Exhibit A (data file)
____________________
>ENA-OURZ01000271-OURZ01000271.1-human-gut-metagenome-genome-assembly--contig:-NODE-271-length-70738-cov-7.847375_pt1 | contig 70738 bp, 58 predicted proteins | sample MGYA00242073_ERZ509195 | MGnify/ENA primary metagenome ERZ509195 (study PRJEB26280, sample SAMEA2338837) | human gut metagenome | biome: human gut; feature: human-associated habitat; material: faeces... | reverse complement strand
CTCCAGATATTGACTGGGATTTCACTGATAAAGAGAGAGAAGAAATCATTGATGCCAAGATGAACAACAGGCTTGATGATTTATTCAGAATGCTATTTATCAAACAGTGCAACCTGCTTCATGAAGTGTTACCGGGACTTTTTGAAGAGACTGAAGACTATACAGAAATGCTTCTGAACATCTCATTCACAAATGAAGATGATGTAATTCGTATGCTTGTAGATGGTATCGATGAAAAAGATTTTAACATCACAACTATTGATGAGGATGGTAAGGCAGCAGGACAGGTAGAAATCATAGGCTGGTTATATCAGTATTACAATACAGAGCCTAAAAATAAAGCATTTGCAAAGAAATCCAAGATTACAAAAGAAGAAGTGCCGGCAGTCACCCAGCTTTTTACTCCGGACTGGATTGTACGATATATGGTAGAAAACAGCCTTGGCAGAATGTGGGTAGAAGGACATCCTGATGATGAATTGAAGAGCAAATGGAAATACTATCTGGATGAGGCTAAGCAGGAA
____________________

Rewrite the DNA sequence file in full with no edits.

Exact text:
>ENA-OURZ01000271-OURZ01000271.1-human-gut-metagenome-genome-assembly--contig:-NODE-271-length-70738-cov-7.847375_pt1 | contig 70738 bp, 58 predicted proteins | sample MGYA00242073_ERZ509195 | MGnify/ENA primary metagenome ERZ509195 (study PRJEB26280, sample SAMEA2338837) | human gut metagenome | biome: human gut; feature: human-associated habitat; material: faeces... | reverse complement strand
CTCCAGATATTGACTGGGATTTCACTGATAAAGAGAGAGAAGAAATCATTGATGCCAAGATGAACAACAGGCTTGATGATTTATTCAGAATGCTATTTATCAAACAGTGCAACCTGCTTCATGAAGTGTTACCGGGACTTTTTGAAGAGACTGAAGACTATACAGAAATGCTTCTGAACATCTCATTCACAAATGAAGATGATGTAATTCGTATGCTTGTAGATGGTATCGATGAAAAAGATTTTAACATCACAACTATTGATGAGGATGGTAAGGCAGCAGGACAGGTAGAAATCATAGGCTGGTTATATCAGTATTACAATACAGAGCCTAAAAATAAAGCATTTGCAAAGAAATCCAAGATTACAAAAGAAGAAGTGCCGGCAGTCACCCAGCTTTTTACTCCGGACTGGATTGTACGATATATGGTAGAAAACAGCCTTGGCAGAATGTGGGTAGAAGGACATCCTGATGATGAATTGAAGAGCAAATGGAAATACTATCTGGATGAGGCTAAGCAGGAA